Following recent arbitrary arrests and subsequent torture, ill treatment and even deaths of peaceful demonstrators in a number of African countries by police and other security agents. The forum calls on the Commission to urge states to adopt a human rights approach to policing to minimize the drivers that promote the use of excessive use of force, torture, arbitrary arrest and pre trial detention.

    Furthermore, the need to develop guidelines on oversight mechanisms in prisons and places of detention in Africa would be highly desirable.

    The number of asylum seekers and internally displace persons continue to swell as outcomes of violations of human rights. The Forum calls on the Commission to urge states to ratify, domesticate and implement the Kampala Convention and to organise mission in conjunction with other mechanisms to have a better perspective which will enhance their capacity to develop mitigation strategies.

    Human rights defenders remain harassed, intimidated, face arbitrary arrests and detention and in some countries killed for promoting and protecting human rights. Prominent among these victims are LGBTI communities as well as defenders who work in this area. It is also disturbing that they receive reprisals for collaborating with human rights bodies and mechanisms.

    Human rights defenders remain harassed, intimidated, face arbitrary arrests and detention and in some countries killed for promoting and protecting human rights. Prominent among these victims are LGBTI communities as well as defenders who work in this area. It is also disturbing that they receive reprisals for collaborating with human rights bodies and mechanisms.

    Moreover, it is becoming the norm even to use these tactics before, during and after elections. This has been the case in Kenya, Nigeria and Zimbabwe among others.

    The Forum therefore calls on the African Commission to urge states to ensure the integrity of defenders in their territory and to provide the conducive environment for defenders to carry out their work.

    Increasing cases of disappearances, summary and arbitrary executions have also been reported in Angola and other countries. While acknowledging the resolution in include the issue of disappearances by the African Commission. The Forum calls on the Commission to rigorously revive its work in this area of human rights to curb the growing wave.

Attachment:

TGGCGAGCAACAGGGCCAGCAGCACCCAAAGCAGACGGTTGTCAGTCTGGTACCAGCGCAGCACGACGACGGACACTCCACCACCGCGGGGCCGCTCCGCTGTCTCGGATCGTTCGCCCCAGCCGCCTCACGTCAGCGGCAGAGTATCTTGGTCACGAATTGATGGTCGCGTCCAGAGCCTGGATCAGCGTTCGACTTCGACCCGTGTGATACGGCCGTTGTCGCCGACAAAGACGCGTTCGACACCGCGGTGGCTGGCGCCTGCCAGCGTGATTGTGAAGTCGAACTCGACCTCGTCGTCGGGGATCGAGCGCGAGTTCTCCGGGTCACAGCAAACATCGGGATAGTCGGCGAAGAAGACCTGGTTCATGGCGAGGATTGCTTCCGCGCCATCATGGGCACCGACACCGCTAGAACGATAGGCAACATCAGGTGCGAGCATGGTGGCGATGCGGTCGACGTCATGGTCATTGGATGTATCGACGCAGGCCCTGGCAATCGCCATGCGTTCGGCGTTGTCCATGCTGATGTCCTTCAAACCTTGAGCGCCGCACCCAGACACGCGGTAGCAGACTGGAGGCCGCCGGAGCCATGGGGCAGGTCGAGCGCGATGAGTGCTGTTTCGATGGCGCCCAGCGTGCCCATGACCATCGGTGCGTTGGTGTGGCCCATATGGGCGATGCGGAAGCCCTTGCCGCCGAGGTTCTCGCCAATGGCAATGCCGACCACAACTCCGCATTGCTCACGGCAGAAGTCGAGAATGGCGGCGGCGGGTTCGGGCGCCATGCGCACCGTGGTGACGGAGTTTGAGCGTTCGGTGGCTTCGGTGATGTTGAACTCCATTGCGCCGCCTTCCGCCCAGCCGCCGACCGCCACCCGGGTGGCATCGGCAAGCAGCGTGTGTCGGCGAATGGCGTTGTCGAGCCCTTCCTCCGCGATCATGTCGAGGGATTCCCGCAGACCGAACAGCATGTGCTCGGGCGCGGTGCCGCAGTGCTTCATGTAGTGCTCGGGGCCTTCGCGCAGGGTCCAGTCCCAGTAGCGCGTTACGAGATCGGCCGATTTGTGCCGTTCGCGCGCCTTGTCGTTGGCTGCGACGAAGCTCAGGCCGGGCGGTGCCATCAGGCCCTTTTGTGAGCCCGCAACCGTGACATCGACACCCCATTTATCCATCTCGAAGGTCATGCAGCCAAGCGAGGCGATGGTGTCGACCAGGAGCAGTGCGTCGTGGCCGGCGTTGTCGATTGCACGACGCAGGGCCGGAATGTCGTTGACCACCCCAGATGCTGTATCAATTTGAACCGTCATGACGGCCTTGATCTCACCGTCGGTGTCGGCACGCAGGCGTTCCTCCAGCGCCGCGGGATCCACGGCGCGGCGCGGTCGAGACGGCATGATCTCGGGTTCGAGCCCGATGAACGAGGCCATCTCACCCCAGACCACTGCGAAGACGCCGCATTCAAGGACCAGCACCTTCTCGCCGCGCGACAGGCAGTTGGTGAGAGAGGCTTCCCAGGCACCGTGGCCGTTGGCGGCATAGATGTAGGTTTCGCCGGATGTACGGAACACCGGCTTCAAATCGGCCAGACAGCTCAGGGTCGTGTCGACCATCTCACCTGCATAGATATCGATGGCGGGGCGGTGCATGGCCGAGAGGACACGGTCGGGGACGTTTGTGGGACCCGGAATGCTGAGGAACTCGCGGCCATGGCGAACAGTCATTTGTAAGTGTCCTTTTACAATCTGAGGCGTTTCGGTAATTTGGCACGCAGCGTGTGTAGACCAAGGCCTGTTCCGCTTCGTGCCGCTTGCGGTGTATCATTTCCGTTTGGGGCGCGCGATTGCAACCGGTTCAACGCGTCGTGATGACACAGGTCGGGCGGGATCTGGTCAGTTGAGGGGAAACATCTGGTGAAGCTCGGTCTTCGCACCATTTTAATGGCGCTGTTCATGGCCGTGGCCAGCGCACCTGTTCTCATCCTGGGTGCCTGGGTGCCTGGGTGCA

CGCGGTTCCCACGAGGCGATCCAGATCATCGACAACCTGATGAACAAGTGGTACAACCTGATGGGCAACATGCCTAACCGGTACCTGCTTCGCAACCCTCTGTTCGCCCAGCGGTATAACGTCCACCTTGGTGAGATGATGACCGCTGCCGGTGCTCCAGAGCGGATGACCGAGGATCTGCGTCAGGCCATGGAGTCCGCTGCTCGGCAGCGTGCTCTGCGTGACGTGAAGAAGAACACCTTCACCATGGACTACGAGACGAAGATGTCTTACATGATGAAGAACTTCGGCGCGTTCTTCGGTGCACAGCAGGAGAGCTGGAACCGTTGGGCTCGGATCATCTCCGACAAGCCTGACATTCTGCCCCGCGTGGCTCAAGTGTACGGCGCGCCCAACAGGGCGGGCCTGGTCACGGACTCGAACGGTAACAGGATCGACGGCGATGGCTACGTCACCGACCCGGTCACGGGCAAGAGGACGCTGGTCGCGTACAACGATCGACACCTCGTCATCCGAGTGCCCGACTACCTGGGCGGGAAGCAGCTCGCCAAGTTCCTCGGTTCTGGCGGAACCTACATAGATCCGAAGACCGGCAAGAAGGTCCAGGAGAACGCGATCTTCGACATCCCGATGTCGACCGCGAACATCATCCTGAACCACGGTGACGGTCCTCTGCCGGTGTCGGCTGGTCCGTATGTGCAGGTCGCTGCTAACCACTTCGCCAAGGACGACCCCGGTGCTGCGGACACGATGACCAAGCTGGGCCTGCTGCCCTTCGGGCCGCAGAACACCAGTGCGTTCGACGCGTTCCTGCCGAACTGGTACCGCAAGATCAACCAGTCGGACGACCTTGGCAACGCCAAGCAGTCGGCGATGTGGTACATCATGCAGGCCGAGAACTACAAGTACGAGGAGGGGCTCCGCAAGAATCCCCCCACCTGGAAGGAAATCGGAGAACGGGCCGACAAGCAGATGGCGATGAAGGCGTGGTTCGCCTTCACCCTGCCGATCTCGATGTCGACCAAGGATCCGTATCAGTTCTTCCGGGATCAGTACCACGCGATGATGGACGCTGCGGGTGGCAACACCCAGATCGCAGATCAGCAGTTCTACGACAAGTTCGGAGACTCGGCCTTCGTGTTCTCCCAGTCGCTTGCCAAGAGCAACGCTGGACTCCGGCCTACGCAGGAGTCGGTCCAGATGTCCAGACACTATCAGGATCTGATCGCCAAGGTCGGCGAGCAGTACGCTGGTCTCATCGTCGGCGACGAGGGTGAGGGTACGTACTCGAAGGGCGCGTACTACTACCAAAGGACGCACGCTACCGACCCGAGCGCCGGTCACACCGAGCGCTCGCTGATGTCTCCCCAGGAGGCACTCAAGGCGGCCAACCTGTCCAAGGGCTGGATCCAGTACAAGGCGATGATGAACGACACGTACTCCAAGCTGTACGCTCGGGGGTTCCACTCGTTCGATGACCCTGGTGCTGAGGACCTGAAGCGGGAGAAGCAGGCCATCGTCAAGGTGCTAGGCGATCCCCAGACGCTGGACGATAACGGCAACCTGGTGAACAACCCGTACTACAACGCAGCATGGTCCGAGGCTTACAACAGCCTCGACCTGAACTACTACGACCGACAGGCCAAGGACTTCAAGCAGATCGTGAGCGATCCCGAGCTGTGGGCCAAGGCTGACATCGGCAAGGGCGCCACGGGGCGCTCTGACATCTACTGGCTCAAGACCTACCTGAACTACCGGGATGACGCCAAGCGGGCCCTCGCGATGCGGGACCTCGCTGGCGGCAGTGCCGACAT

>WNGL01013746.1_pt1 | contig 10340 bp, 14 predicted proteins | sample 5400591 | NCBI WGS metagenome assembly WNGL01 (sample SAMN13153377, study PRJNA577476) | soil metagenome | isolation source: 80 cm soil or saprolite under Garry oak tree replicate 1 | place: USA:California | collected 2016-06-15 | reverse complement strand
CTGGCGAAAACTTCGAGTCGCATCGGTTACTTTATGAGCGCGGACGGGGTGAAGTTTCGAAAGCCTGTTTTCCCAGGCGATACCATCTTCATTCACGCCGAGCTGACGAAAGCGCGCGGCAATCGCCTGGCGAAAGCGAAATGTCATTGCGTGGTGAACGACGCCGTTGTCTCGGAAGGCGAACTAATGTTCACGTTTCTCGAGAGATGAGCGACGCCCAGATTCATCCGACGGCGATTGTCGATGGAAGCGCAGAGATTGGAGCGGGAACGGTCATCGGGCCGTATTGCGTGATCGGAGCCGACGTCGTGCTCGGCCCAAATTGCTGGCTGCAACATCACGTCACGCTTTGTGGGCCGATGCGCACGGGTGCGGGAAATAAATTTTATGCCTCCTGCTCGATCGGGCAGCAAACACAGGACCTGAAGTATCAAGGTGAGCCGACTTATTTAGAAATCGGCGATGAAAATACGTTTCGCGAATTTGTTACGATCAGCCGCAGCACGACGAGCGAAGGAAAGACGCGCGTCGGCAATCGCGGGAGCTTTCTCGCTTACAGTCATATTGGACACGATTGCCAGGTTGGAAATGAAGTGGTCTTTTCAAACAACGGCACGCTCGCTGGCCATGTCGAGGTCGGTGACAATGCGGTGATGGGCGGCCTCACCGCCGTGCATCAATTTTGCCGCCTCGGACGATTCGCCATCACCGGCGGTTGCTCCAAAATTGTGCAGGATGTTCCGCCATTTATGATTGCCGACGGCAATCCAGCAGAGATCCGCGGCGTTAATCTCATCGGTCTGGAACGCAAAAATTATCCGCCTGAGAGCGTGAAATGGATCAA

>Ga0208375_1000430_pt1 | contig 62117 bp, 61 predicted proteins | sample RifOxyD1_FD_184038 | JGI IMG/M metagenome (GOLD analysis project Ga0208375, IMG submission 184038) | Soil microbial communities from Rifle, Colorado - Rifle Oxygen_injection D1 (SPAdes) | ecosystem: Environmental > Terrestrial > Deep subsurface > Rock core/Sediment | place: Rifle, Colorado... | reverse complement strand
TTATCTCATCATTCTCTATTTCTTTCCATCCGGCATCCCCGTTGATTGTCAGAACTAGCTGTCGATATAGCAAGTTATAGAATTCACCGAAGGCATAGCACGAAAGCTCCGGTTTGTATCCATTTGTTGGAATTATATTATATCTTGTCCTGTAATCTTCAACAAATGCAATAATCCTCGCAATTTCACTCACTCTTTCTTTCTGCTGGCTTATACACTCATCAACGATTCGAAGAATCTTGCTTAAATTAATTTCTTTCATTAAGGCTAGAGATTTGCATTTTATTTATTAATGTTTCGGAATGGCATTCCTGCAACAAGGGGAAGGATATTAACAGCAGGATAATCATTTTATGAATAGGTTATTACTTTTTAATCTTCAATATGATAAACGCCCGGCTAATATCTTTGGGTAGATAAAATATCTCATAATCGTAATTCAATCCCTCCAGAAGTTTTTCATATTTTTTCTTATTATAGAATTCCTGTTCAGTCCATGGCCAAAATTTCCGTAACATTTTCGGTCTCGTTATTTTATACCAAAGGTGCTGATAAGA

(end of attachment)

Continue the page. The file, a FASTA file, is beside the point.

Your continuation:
Access to justice for citizens in crucial. The Forum congratulates countries who made the declaration on 34(6) of the African Court Protocol. We therefore call on the African Commission to urge states to ra                                                                 The Forum also called on the African Commission and the African Union to take a proactive role in the development an African Transitional Justice policy framework which will also monitor and evaluate the implementation of Transitional Justice processes and agendas.

    While congratulating the Working Group on Indigenous Populations on the launching of the manual on Indigenous Peoples’ Rights and would like to call on The African Commission to urge states to support the work of the Group and to support the implementation of ACHPR decisions relating to minorities and indigenous populations.

    Your Excellencies, Distinguished Ladies and Gentlemen

    Representatives at the Forum reaffirmed their commitment to the reinforcement of this partnership with the African Union and all its organs, not the least, the African Commission.

    Furthermore, participants reiterated their willingness and availability to work in close collaboration with the African Commission, and of course, the African Union Commission and its organs, to promote and protect human rights, good governance and the rule of law in Africa.

    The Forum, while pleased with the progress made by the African Commission notes that this institution continues to face serious challenges. Consequently, I would like to take this opportunity to launch an appeal to states and indeed the international community to continue to support the strengthening of this institution to ensure the effective implementation of its mandate.

    Your Excellencies, Distinguished Ladies and Gentlemen

    On behalf of ACDHRS and indeed the participants of the Forum of NGOs, allow me to thank you all for listening and to wish The Honourable Chairperson and all the Members of the Commission, Fruitful deliberations and a successful session.

    Thank you.